London’s Art Galleries Showed Far Fewer Women Last Year Than in 2016, a New Study Shows

Looks like the Guerrilla Girls were right when it comes to London—but it's a happier story outside the capital.

Alison Wilding in her London studio. Photo by Rob Harris.

The number of women artists who received solo shows at London’s major public art galleries declined “significantly” last year, according to a new survey. To make matters worse, the number of female artists represented by commercial galleries also fell.

This double setback, despite much talk of correcting the gender imbalance in recent times, is revealed in new research by the Freelands Foundation, the charity set up by philanthropist Elisabeth Murdoch largely to promote overlooked female artists.

In 2017, just 22 percent of solo shows presented by London’s major non-commercial galleries starred female artists. “Shockingly, this figure has decreased since 2016,” the report finds. The eight percent fall means that female artists had more prestigious solo shows four years ago—and even then they only had a one in four chance compared to their male contemporaries.

Two years ago the Freelands Foundation set up an award that supports exhibitions for mid-career female artists across the UK. Its latest research shows that, outside London, directors and curators at 33 non-commercial galleries have been able to redress the gender imbalance that has eluded their London peers: 52 percent of solo shows featured work by female artists in the 33 non-London organizations surveyed, up 17 percent from 2016.

Melanie Cassoff, the managing director of the Freelands Foundation, says she hopes the organization’s £100,000 ($132,000) award has played a part in encouraging regional arts organizations try harder to show female artists, especially ones who have been overlooked. She also hopes that by publishing its study every year institutions are more aware when they make decisions about the artists they show and so improve the gender mix. “It is discouraging to see when things take a step back,” she says. The Freelands Award-winning regional gallery is due to be announced in the fall.

Alison Wilding, Red Skies (1992) at the De La Warr Pavilion.Copyright the artist, courtesy of Karsten Schubert London.

One of the brightest spots in the regions is the De La Warr pavilion in Bexhill-on-Sea in the south of England. It opened this past weekend a long overdue survey of the work of Alison Wilding, a British artist and Royal Academician whose career began in the 1970s but so far has not received the institutional recognition of her contemporaries, such as Anish Kapoor or Antony Gormley.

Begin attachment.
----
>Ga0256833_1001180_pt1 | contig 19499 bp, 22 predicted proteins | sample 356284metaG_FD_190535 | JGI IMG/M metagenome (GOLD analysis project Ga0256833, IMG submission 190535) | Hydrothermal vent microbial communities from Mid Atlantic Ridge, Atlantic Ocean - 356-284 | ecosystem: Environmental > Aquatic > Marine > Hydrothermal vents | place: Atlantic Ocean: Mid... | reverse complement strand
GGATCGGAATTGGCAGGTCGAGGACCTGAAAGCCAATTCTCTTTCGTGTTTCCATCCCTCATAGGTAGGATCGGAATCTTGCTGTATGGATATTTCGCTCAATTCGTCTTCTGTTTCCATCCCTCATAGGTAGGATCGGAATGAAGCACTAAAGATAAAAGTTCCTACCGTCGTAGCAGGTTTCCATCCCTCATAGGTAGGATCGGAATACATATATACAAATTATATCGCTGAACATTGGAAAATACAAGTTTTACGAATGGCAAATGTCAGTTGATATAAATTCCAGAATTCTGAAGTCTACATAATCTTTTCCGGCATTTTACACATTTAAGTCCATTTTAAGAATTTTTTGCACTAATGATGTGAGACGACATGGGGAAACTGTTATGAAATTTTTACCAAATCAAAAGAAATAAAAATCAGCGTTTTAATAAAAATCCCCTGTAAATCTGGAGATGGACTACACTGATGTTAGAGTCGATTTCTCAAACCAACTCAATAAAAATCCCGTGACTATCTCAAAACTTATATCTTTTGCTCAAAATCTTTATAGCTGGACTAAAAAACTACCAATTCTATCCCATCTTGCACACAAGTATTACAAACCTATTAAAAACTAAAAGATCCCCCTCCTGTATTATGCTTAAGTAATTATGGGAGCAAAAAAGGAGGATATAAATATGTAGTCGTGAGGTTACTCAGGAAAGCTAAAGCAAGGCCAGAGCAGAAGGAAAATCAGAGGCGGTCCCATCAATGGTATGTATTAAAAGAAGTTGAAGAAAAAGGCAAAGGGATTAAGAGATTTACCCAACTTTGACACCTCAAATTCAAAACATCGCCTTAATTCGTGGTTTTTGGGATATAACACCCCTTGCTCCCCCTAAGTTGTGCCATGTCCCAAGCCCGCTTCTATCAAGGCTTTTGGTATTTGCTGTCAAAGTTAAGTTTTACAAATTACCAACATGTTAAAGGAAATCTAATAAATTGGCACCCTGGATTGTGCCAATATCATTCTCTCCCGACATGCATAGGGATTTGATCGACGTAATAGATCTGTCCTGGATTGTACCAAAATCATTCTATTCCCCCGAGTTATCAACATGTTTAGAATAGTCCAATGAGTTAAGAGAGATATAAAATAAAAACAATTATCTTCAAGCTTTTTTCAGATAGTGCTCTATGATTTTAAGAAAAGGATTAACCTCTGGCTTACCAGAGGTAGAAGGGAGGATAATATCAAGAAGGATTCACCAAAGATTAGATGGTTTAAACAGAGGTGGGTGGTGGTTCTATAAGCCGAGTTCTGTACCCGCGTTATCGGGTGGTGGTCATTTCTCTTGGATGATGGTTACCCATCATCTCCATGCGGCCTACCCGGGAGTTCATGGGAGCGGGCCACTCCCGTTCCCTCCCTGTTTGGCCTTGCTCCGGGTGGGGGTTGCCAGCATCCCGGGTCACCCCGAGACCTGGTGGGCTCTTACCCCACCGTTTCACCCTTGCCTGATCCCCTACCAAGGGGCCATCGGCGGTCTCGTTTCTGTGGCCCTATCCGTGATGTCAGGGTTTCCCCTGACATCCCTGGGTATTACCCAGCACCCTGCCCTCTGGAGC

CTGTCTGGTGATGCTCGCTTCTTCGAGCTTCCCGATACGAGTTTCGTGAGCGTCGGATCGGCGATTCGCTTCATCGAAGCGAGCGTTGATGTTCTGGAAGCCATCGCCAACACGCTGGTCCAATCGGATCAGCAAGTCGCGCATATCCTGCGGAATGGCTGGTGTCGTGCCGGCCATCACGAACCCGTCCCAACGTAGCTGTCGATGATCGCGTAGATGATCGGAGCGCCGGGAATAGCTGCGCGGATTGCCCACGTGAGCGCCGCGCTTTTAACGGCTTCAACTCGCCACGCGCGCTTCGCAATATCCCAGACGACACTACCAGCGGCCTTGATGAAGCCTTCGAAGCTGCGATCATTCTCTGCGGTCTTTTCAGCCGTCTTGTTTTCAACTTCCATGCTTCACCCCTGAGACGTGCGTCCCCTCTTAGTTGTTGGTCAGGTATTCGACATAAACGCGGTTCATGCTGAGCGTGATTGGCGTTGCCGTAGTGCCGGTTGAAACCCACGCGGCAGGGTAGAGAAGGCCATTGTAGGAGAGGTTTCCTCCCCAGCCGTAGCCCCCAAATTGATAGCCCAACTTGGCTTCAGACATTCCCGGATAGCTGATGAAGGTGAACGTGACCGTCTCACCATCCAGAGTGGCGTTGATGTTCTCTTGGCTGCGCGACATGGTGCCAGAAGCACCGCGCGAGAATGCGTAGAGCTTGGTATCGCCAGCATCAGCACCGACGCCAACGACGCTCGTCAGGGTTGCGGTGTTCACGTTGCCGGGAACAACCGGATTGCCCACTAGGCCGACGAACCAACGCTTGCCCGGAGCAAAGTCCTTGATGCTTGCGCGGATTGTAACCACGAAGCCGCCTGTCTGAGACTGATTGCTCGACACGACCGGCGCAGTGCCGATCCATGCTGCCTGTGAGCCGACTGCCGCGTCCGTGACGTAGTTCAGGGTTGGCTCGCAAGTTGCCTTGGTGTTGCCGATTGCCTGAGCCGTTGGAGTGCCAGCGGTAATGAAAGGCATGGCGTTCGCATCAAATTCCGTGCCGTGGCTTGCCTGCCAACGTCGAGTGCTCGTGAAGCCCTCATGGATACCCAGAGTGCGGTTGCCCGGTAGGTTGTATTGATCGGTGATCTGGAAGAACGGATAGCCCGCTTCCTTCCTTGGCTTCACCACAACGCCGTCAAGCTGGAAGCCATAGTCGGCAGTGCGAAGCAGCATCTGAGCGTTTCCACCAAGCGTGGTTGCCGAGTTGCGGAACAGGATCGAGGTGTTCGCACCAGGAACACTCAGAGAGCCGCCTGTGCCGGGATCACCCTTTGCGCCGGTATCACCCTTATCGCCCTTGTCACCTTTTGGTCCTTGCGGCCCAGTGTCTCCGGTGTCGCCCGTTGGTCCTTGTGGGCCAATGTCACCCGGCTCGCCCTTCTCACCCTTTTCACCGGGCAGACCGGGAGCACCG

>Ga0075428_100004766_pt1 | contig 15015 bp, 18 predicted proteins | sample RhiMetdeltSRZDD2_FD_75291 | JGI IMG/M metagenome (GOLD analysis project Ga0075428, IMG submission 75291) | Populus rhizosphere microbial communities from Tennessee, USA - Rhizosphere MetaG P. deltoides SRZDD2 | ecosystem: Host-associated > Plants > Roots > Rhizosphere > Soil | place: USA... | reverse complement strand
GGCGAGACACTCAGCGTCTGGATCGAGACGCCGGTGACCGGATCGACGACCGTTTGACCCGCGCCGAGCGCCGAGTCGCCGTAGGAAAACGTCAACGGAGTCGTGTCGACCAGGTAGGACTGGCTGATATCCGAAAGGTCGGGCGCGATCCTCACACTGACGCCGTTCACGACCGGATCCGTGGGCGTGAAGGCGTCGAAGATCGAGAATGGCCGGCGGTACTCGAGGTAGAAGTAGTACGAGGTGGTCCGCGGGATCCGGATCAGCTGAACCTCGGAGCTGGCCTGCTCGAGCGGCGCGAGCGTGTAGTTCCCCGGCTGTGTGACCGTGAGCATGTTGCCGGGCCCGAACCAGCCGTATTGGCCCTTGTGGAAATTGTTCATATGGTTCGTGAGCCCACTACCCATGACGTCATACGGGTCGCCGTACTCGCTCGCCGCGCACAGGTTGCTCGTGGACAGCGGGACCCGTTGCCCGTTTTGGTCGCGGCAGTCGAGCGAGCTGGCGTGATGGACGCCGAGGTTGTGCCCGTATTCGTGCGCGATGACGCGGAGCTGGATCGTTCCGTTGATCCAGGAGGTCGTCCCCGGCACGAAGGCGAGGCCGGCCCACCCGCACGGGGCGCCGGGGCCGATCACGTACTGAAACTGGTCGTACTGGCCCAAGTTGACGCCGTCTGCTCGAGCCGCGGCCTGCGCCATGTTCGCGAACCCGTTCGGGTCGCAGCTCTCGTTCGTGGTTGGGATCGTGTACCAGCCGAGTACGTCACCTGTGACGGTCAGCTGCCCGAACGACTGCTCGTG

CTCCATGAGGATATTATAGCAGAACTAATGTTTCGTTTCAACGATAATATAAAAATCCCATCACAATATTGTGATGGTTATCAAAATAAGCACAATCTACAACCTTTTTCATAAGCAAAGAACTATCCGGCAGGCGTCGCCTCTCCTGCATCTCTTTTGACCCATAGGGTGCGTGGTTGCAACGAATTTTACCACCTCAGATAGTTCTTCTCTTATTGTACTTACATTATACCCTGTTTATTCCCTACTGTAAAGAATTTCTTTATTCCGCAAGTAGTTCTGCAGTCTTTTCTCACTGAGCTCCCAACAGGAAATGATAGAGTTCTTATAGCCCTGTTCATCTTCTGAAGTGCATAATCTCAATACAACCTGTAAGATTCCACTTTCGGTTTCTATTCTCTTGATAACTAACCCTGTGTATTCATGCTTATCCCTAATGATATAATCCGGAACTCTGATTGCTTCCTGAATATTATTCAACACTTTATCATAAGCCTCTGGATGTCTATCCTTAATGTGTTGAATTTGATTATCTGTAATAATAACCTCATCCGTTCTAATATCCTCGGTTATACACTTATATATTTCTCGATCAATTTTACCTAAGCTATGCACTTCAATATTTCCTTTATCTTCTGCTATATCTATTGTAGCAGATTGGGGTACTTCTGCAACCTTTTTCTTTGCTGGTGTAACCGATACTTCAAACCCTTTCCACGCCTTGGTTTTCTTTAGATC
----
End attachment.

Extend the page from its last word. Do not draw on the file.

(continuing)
“Pure sculpture from an artist whose time has come,” ran the headline of Jonathan Jones’s four-star review in the Guardian of Wilding’s mini-retrospective, which is supported by her longstanding London-based gallerist, Karsten Schubert.

Meanwhile, six tons of clay sculpture and wall pieces by Florence Peake, inspired by Stravinsky’s Rite of Spring, are also on view in the De La Warr. In the fall, the performance and video artist Lucy Beech has a solo show in the Bauhaus-style arts center. Rosie Cooper, the head of exhibition at the De La Warr and the curator of Wilding’s and Peake’s shows, tells artnet News: “It’s a full-on female fest.” 

Alison Wilding, Dark Horse (1993). © Alison Wilding, courtesy of the artist and Karsten Schubert London, photo by Rob Harris.

As well as addressing gender imbalances in an institution’s program, she says that organizations need to look at inequality holistically. “It is important not to treat it as a statistics game, although targets are important,” she says.

She includes diversifying a gallery’s art technicians. Speaking in general, she says a mix of male and female technicians helps create a different atmosphere and culture in a gallery. “I have had experience of presenting solo exhibitions of men in the past with an all-male technical team, which, unfortunately, is not always a very inclusive atmosphere to walk into,” Cooper says. She also stresses that a lot of practicing artists have part-time jobs as handlers and fabricators. “Why should we not give that opportunity to women?”

In 2017, the Guerrilla Girls launched their name-and-shame campaign “Is it even worse in Europe?” at London’s Whitechapel Gallery during Frieze Week. The Freelands Foundation survey underlines how London took a step backwards just as the activist-artists were in town, putting its institutions and commercial galleries on the spot.

That year during Frieze Week, major commercial galleries were dominated by male artists. After a high in 2016, female artists’ shows halved in 2017, falling to just 21 percent.

Frieze London’s “Social Work” section will be chosen by an 11-woman panel. Photo by Tom Jamieson.

Frieze London announced this week that it was doing its bit to redress the gender imbalance by organizing a new section called “Social Work” in its 2018 edition. An 11-woman group of curators will organize a section devoted to female artists who challenged the male-dominated art market in the 1980s or were marginalized because of the political nature of their work.

Jo Stella Sawicka, the artistic director of Frieze Art Fair, says that the survey’s findings are “disheartening,” but says that other factors could be at play. Unlike London, “France and Germany have affordable child care,” she says.  

“Alison Wilding: Right Here and Out There” runs through September 16 at De La Warr Pavilion, Bexhill-on-Sea, East Sussex. 


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